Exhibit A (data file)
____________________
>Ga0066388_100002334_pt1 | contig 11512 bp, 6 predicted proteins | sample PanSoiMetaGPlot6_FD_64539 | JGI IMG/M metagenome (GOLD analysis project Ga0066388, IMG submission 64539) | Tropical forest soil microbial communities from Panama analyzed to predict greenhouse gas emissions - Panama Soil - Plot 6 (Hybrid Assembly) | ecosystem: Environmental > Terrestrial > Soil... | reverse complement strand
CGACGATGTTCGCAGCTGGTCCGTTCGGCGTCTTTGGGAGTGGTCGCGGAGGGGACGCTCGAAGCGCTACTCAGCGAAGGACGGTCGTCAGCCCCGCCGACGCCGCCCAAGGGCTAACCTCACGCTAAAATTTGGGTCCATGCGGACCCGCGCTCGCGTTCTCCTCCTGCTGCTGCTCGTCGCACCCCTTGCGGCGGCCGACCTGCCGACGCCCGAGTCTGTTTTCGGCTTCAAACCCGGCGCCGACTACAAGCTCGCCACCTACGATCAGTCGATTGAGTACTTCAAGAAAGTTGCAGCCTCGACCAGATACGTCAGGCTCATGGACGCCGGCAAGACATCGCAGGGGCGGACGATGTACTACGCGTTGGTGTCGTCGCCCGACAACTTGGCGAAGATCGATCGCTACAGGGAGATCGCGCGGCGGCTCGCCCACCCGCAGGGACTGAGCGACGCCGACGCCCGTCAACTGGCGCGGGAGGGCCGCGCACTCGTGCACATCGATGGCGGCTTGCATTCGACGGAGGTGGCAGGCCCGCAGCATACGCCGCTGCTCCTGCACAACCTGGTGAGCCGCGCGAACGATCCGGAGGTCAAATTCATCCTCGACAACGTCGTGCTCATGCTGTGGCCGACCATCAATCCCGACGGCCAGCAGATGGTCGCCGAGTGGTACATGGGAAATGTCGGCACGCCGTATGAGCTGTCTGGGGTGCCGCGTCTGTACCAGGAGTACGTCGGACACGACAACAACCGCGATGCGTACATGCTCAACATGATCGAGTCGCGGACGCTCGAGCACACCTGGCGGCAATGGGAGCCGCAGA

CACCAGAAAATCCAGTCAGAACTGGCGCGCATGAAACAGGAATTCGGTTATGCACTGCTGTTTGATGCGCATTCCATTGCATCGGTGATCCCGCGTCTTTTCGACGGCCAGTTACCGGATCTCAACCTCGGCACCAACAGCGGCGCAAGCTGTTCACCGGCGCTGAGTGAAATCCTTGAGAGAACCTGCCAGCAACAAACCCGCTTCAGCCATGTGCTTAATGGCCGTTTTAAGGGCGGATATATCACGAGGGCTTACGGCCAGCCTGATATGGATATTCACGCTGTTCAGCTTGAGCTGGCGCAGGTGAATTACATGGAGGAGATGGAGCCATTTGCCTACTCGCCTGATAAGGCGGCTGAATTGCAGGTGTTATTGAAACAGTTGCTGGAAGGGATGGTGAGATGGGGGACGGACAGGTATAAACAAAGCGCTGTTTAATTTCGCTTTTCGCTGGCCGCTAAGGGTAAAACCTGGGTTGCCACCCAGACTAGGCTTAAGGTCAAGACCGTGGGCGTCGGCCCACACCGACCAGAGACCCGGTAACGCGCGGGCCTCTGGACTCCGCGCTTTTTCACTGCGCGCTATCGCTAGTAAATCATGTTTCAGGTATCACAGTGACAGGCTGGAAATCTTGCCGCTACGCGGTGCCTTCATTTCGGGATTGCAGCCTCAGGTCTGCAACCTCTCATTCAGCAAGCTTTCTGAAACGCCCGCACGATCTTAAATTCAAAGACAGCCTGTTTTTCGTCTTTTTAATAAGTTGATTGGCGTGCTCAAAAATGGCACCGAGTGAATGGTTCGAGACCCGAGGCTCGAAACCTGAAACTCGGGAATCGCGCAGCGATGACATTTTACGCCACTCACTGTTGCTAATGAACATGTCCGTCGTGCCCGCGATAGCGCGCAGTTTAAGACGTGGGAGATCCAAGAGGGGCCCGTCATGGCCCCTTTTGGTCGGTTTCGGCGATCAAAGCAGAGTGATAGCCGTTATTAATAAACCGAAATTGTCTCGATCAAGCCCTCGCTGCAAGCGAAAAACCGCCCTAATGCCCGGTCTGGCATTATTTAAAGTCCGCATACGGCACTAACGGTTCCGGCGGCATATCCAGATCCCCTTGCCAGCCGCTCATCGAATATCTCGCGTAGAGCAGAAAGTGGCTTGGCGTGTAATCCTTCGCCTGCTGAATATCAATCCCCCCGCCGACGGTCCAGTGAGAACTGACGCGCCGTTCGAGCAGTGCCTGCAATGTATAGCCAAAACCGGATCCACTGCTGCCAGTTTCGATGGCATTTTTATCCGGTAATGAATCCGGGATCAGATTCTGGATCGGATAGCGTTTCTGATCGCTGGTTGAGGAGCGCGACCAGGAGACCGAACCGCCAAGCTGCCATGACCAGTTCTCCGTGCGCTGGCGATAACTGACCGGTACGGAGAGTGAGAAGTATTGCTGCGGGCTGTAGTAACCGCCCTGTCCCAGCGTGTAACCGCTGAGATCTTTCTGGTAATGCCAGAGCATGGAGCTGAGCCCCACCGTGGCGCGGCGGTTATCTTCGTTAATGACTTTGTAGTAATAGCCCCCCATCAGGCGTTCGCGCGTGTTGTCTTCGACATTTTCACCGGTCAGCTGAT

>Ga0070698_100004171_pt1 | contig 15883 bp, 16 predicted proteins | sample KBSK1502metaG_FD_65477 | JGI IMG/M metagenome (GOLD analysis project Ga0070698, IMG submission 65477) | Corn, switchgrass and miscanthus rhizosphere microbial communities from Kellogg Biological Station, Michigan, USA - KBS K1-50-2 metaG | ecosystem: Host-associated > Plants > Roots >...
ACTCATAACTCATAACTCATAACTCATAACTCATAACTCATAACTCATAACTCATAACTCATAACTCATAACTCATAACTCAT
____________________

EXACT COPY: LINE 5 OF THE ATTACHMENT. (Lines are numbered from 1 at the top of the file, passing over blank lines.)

ACTCATAACTCATAACTCATAACTCATAACTCATAACTCATAACTCATAACTCATAACTCATAACTCATAACTCATAACTCAT